After a year of planning, the city’s Parks & Recreation Department and CasaBella Architects finally brought the public into discussions of efforts to reimagine the Emma S. Barrientos Mexican American Cultural Center, known as the MACC, with a public input meeting on Saturday (June 17).
The meeting marked the first step in a yearlong redesign process. Both PARD and CasaBella hope to maintain the MACC’s cultural and physical presence in the increasingly crowded Rainey Street Historic District.
The MACC was built 10 years ago. PARD project coordinator and cultural resource specialist Kim McKnight noted Saturday that, at the time, the center stood out as an anomaly in the “sleepy little residential neighborhood of single family houses.” But Rainey Street has shifted – from that sleepy neighborhood into one of the pre-eminent entertainment districts in this city – and today, the MACC’s presence has somewhat receded. It’s now nestled into a constantly evolving neighborhood of bars and condominiums.
Throughout the month of June, the city has been collecting public input through an online survey about how the community utilizes the MACC and what changes should be made to the facility. Focus meetings with partners such as the Trail Foundation, the Waller Creek Conservancy, the Downtown Austin Alliance, and the Rainey Neighbors Association are also taking place this month.
Jaime Beaman, a CasaBella architect who contributed to the MACC’s original master plan in 1999, will spend the month of July drawing potential designs with his colleagues. They’ll present three concepts to the public in September – the same month of the MACC’s 10 year anniversary. A final presentation and vote is expected in December, with a single consolidated design hopefully available early in 2018.
Beamen said that establishing a “gran entrada” will be “critical” to the redesign. “The MACC is getting so surrounded by tall buildings,” he said. “When it was built, you could easily see it from [I-35], but you can’t anymore. And you can’t see it from Rainey Street.” Vision boards and filled-out notecards highlighted other design priorities, including added parking for those living outside of the Downtown and East Austin areas and better views and access to the Lady Bird Lake waterfront.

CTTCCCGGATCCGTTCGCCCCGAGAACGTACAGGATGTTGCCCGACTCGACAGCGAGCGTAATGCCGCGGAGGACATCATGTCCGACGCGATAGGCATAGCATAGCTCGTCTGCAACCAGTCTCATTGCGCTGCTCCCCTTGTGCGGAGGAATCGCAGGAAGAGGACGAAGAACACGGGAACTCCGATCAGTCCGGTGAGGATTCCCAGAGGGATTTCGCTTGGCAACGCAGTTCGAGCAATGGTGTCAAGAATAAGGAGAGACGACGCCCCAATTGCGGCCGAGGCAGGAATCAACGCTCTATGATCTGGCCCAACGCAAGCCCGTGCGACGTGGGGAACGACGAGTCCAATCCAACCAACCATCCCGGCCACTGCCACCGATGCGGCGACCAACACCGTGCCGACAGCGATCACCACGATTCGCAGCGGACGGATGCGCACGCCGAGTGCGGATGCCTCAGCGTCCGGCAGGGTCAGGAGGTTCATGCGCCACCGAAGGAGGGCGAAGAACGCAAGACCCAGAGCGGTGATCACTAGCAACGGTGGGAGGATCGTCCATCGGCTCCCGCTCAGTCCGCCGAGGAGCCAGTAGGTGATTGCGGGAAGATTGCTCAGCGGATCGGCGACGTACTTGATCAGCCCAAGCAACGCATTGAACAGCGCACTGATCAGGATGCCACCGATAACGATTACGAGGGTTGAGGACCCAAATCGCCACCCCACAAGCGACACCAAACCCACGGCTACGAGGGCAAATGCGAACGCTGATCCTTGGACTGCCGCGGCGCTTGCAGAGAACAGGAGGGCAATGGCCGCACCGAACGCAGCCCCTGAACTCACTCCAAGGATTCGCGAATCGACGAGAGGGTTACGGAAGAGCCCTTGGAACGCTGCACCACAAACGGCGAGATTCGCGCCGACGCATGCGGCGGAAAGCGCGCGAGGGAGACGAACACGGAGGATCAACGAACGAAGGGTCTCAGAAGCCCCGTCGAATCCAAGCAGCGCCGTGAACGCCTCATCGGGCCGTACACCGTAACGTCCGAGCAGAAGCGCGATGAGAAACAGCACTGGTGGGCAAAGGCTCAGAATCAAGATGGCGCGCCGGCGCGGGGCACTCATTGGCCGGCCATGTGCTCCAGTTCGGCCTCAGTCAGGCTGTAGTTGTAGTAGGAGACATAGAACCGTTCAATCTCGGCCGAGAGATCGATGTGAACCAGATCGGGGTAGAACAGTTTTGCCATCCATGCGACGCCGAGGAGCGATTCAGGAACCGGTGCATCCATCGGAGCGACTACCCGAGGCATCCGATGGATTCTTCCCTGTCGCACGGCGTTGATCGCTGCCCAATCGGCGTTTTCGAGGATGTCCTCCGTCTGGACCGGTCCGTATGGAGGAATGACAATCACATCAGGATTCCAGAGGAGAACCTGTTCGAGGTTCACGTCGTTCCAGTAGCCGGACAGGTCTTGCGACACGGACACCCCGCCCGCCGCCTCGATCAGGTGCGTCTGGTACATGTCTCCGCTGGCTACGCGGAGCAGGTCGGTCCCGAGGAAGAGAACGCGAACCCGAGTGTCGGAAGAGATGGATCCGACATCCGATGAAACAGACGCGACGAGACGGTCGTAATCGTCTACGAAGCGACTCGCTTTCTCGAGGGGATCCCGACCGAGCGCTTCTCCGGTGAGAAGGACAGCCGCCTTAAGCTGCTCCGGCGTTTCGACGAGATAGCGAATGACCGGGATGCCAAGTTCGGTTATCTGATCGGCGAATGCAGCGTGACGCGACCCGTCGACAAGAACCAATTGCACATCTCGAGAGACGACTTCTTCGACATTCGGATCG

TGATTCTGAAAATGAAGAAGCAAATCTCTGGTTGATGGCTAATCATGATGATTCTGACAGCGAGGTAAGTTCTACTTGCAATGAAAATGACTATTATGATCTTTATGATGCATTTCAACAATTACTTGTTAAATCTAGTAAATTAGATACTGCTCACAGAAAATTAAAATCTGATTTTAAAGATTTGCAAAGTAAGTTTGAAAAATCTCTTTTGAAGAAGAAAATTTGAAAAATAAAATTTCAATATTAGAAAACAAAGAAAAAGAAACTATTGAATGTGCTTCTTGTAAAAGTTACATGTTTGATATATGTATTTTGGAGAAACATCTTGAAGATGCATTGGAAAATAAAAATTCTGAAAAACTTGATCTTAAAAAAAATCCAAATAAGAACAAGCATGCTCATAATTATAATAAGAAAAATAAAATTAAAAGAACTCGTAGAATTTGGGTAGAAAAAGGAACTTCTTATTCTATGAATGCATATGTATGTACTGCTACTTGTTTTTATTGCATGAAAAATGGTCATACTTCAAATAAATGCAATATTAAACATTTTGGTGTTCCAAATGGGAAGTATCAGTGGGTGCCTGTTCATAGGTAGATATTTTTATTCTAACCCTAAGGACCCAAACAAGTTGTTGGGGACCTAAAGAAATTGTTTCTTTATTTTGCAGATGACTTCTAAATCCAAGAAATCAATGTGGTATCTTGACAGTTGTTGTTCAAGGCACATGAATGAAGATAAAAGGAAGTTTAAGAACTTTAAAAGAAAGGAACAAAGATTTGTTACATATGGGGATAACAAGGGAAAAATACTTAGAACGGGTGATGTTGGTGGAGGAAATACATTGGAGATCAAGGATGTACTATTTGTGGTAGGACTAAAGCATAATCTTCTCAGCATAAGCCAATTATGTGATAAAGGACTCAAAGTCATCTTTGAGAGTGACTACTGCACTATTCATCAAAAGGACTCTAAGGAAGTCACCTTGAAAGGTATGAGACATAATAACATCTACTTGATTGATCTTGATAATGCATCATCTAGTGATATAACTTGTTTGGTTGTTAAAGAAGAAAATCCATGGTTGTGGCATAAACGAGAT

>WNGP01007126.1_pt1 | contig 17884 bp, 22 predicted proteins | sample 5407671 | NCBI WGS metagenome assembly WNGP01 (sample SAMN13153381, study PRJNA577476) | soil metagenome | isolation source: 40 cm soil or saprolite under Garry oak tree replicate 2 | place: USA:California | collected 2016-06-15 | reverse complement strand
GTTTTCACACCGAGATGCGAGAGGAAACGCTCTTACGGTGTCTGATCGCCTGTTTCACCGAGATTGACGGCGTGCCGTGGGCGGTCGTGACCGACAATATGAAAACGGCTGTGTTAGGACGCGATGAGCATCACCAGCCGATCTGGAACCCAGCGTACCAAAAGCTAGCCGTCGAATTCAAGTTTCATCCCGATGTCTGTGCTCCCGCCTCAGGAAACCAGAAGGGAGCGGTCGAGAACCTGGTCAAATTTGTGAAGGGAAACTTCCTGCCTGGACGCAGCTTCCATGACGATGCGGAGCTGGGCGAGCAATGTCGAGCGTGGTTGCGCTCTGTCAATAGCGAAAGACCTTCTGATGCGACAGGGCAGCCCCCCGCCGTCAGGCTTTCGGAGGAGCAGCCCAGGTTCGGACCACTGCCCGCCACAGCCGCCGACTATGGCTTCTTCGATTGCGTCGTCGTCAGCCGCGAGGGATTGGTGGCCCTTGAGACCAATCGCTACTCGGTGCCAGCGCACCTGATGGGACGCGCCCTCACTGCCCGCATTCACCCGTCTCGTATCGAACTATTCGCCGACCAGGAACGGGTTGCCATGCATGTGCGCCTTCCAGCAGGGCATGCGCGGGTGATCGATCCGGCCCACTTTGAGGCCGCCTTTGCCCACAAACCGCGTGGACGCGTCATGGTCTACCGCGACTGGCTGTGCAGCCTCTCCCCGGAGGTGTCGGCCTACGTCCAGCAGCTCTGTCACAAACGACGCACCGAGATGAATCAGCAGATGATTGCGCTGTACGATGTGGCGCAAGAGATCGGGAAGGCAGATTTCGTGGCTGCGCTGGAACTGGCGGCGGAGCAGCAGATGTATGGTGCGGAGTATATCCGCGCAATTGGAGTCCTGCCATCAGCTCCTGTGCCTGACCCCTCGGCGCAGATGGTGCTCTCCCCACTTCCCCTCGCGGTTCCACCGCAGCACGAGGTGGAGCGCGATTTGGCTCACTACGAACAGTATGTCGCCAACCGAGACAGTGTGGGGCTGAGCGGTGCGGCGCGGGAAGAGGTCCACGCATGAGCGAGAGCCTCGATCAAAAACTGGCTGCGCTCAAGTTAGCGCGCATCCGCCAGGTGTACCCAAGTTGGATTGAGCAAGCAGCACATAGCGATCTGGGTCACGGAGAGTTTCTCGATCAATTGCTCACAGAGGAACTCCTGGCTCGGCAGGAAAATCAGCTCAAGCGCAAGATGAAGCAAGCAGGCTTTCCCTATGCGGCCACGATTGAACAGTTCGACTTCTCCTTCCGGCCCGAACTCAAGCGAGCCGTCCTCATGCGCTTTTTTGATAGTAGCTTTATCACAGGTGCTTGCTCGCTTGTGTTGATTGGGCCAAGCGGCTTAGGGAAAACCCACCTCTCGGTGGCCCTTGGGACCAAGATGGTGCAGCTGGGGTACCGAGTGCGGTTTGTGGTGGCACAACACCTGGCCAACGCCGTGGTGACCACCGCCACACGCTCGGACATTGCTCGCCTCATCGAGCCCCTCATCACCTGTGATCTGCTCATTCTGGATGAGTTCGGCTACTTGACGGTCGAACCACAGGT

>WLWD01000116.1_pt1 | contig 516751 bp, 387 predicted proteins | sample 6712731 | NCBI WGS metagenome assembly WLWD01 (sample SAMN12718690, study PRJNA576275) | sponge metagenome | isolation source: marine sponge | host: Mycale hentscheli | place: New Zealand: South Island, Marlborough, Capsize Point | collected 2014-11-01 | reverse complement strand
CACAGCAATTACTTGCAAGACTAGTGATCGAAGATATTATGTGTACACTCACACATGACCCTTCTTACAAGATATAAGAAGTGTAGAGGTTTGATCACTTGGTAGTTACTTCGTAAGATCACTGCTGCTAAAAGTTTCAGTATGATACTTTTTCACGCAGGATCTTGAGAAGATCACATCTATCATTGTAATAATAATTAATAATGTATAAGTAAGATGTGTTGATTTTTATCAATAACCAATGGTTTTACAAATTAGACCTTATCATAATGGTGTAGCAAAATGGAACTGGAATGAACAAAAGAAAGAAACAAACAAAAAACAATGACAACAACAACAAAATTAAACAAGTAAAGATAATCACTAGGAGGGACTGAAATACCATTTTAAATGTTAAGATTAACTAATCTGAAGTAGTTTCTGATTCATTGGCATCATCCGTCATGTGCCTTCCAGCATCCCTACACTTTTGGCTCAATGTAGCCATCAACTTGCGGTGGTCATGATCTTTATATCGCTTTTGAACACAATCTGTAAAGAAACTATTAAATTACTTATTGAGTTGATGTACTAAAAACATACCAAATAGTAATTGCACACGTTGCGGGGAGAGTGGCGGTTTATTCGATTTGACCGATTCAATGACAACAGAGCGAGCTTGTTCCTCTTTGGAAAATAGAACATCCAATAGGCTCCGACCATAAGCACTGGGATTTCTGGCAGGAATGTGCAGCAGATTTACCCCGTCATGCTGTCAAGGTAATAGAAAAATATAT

According to McKnight, after the selection of a final design takes place in the spring of 2018, the city will assess funding strategies for the renovation more closely. So far, the redesign project has been supported through reserve facility update funds and from a $400,000 city of Austin lease of park land near the MACC to a construction company that needed working space. “We were fortunate that some funding came through for a plan which will allow us to really position the MACC for the future,” she said.
PARD hasn’t scheduled any public meetings until September, but McKnight encouraged people to “be a part of [the redesign]” by completing the public input survey, available online in Spanish and English, and by subscribing to the MACC newsletter.
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